A New Leaf: Vegans Make the Cut

You may question why a vegan such as myself has been dying to dine at Cut. First, it’s like being allowed into the cool people’s hang, what with the giant pictures of George Clooney and Marilyn Manson suspended on the walls. It’s definitely the coolest joint in town, even though the place is nearly all about meat. I have to wonder why they aren’t throwing me out by the ear upon noticing I’m a little too ecstatic about my reservation.

Second, I love a good scene, where food is prepared thoughtfully and with the thrust of art and presentation behind it—by the most celebrated chef I know. Then, too, I’m thinking that being vegan in a steakhouse is downright exciting, sort of like entering into some dark and forbidden fantasy.

That said, I ever so humbly call ahead and ask the famed Wolfgang Puck if he wouldn’t mind preparing a non-animal meal, and lo and behold, he actually seems thrilled by the challenge.

My friend Mitch Glazer (of Great Expectations and Scrooged screenwriting renown) and I are immediately welcomed by the warm, animated and even mischievous Austrian über-chef, as he nods to the challenge of cooking without meat, dairy, eggs or fish. Normally, chefs tend to diss my diet preferences as radical or silly. But Wolf (he says I can call him that!) is a supporter of less cruel farming—no calves confined to crates, no egg-laying hens crammed eight to a small wire cage, no pork from pigs who can’t turn around because they’re held in pens barely larger than their bodies. The man has a heart and seems to be spearheading a culinary preference for humane treatment of farm animals (as in, YES! on Prop. 2). I love him already.

So, Mitch and I sit down to the lightest and freshest gazpacho we’ve ever tasted. The relish of avocados not only accents the bright red tomatoes that are in season through October but provides us with a good bit of protein and a shot of our much needed omegas and essential fatty acids. We are talked into having a glass of 2004 Hirtzberger Riesling Smaragd by learned sommelier Dana (okay, she only recommends it; there’s no real arm twisting, though you should know vegans do indeed drink), because she says the crisp finish of this particular zinfandel isn’t very sweet and just makes you want to take another bite of the vegetables.

When the main course comes and we switch to a glass of 2006 Donabaum Grüner Veltliner (good for the richer, heartier dishes), I nearly start to weep as Wolf shaves a hearty dose of fresh truffles atop a small plate of quattro-cut corn risotto (no rice, just finely ground corn) and chanterelles. Mitch says he would happily eat his laundry with truffles shaved on top, having moved away from his homegrown Miami palate of corned beef and pastrami (though he swears he never partook of the shakers of chicken fat at the local delis).

We are advised to savor each of the four dishes of the tasting quadrant in precise succession so the flavors build on and complement one other. And, oh my, do they build and complement! A rattlesnake-bean puree with romano beans and truffle oil leads us right into crispy fried tempura zucchini flowers with tomato fondue. The momentum of gastronomic pleasure swells, and we nearly barrel into the eggplant, carrot and sweet peas, stir fried with Hunan glaze between bites of pretzel bread with extra rock salt.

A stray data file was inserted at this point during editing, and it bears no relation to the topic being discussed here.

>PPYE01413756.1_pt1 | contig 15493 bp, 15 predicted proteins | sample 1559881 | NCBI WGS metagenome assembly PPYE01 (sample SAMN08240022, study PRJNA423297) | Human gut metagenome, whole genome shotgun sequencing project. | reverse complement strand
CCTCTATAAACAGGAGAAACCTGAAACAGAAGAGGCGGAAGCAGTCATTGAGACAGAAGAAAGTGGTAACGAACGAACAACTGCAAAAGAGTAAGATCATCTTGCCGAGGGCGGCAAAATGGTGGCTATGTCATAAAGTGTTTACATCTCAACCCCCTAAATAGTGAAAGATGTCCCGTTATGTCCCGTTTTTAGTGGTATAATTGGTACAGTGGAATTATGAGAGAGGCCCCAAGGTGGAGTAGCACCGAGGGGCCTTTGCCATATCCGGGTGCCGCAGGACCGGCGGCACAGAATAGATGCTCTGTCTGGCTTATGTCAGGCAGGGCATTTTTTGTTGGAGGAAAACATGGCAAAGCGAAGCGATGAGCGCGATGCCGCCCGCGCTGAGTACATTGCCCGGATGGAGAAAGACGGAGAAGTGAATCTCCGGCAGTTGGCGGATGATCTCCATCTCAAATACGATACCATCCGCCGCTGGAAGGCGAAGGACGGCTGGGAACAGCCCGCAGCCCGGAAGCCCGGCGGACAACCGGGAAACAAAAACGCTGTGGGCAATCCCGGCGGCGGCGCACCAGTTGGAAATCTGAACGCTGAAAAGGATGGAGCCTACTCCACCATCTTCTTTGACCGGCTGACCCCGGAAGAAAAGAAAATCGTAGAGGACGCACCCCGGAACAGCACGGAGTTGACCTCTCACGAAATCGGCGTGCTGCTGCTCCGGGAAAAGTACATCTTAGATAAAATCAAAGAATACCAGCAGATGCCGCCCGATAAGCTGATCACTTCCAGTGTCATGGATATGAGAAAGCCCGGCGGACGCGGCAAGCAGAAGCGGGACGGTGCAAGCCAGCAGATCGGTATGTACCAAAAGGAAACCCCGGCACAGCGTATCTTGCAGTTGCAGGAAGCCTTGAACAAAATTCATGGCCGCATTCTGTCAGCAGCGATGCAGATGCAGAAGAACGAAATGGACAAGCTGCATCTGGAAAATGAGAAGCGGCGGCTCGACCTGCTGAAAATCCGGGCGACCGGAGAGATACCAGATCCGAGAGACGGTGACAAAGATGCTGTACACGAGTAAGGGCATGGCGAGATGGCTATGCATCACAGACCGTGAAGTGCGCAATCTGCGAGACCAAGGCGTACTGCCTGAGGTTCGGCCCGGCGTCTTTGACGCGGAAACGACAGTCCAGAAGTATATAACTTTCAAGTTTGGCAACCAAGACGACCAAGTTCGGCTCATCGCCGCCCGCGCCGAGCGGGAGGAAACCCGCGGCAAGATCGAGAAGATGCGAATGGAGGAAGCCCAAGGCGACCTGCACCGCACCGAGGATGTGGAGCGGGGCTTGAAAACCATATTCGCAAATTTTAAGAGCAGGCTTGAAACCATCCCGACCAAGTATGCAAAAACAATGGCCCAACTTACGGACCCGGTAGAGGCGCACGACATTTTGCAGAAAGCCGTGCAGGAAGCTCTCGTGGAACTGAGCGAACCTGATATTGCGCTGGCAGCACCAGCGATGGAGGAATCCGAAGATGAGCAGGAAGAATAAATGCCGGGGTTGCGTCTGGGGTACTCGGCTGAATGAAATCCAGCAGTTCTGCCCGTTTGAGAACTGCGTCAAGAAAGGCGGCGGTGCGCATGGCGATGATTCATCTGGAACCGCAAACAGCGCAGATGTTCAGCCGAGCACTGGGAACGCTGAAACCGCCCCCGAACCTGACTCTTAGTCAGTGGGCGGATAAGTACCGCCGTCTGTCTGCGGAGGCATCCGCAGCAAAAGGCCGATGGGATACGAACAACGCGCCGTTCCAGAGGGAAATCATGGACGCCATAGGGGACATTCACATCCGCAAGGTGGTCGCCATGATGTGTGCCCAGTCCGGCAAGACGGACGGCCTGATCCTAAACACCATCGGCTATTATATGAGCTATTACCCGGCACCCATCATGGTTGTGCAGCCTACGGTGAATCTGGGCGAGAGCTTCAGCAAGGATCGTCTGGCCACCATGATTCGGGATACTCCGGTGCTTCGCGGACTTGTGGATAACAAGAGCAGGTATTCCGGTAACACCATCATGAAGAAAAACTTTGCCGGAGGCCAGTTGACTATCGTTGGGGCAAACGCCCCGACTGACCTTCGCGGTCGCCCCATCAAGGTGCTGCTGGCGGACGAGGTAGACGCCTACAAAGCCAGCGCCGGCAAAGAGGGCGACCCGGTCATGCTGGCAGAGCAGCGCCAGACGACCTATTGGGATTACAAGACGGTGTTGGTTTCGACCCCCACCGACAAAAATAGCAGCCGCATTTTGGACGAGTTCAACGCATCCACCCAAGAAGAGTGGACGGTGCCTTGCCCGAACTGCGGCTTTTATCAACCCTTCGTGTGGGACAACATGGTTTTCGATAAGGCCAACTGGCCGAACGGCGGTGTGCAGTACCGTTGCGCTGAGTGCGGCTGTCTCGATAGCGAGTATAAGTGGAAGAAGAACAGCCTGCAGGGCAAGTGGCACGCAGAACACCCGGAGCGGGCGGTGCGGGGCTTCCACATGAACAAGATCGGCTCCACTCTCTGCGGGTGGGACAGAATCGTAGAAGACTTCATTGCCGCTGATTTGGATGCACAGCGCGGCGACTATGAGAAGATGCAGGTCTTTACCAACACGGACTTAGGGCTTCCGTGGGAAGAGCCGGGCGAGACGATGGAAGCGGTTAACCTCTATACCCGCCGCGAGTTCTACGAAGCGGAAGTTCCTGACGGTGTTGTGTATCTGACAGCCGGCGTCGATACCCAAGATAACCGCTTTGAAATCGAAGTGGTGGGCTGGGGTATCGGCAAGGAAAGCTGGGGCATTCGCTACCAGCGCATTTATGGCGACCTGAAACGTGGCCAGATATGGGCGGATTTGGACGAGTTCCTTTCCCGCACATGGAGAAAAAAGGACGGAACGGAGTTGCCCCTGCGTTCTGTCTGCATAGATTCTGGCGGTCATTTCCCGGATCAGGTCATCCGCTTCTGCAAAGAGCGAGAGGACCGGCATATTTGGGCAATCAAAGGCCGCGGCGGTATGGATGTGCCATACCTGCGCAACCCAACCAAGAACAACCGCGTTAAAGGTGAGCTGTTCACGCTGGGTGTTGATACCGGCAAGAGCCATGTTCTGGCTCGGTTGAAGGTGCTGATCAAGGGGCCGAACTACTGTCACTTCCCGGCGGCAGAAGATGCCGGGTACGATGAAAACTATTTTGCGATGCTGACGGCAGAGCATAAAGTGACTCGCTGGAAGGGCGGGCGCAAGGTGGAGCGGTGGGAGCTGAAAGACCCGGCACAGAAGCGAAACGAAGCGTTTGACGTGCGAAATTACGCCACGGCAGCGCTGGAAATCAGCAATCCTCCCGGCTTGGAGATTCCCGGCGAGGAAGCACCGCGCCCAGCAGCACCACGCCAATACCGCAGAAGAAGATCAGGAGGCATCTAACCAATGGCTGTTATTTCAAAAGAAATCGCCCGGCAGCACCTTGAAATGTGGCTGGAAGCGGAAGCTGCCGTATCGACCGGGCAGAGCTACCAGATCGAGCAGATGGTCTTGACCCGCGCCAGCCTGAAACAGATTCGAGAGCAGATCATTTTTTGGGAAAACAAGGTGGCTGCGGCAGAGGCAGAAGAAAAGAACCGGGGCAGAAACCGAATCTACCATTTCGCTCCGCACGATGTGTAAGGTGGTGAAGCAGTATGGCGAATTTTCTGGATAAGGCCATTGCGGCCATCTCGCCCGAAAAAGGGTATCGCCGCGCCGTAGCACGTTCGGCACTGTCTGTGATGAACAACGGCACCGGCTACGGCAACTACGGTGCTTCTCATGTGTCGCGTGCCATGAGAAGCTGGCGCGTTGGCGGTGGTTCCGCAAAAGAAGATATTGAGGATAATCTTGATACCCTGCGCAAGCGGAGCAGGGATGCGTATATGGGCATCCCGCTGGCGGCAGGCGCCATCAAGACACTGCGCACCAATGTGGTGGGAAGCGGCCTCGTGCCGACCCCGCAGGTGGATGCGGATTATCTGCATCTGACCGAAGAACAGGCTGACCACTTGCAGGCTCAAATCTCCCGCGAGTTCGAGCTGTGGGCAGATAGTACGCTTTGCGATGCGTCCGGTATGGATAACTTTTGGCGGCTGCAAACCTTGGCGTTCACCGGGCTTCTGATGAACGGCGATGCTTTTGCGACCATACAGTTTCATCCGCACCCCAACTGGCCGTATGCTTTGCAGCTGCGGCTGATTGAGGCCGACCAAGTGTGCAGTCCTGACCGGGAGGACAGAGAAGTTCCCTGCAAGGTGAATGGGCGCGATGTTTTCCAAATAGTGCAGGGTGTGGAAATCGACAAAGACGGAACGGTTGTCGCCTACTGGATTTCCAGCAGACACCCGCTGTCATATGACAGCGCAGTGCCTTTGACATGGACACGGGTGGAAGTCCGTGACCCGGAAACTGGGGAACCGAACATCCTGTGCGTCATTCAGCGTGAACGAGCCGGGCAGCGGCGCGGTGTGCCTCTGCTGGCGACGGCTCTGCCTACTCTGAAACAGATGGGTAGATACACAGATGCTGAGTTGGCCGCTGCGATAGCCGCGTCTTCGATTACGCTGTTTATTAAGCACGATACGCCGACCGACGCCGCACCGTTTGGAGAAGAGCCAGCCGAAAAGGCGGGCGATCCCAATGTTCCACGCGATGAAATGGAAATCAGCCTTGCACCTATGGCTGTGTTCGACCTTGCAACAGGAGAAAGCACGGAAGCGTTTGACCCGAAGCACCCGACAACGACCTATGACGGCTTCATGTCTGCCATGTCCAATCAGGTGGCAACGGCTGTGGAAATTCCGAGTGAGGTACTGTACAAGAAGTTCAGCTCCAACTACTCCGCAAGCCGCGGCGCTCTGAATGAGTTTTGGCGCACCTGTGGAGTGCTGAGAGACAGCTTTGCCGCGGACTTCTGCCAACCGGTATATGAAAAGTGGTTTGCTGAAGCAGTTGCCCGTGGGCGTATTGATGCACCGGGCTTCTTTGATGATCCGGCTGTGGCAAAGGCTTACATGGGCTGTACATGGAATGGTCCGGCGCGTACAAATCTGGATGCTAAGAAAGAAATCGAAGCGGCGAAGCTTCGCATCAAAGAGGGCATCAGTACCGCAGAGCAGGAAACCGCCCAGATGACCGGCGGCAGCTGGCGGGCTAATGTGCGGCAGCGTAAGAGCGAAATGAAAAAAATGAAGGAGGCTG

We take a breather (and a few more sips of wine), and I ask Mitch where his all-time-favorite place to eat was in his hometown. Hands down, the DuPont Plaza Hotel, he says. “I liked the surf and turf, especially with lobster.”

“But my dear friend,” I plead, “did you realize lobsters mate for life? That they often walk hand in hand, and they use complicated social signals to get along? They flirt, their pregnancies last nine months and some have been known to live beyond 150 years!”

Before he can promise never to eat lobster again, the most divine dessert arrives—mille-feuilles with Elephant Heart plums, Mara des Bois strawberries, coconut cream (no dairy!) and boysenberry sorbet. We are in heaven here in our new beloved hot spot.

Courtesy of Wolfgang Puck

Serves 4
Preparation time: 45 minutes

8 ears corn, shucked
Freshly ground black pepper
2 tablespoons water (optional)
2 tablespoons extravirgin olive oil
1 clove garlic, smashed
2 sprigs thyme
3 ounces chanterelle mushrooms
1 tablespoon chopped parsley
1 ounce white truffles

Grate 6 ears corn on medium-hole cheese grater. Place corn in saucepan along with salt and pepper. Heat slowly on low for about 10 minutes. As the corn cooks, it will thicken to a loose risotto consistency (if it gets too thick, add a tablespoon or two of the water). Remove from stove and set aside.

Cut corn from cobs of remaining 2 ears of corn. In large sauté pan over high heat, add oil. Once oil is hot, add garlic, thyme and corn kernels. Season with salt and pepper. When corn is caramelized to a golden brown, add chanterelles. Sauté 5 more minutes. Add parsely.

Divide corn risotto evenly onto 4 plates. Top with the corn-chanterelle mixture and a shaving of white truffles.

Eat your way across L.A.

Get our weekly Tasting Notes newsletter for reviews, news and more from critics Bill Addison and Patricia Escárcega.

You may occasionally receive promotional content from the Los Angeles Times.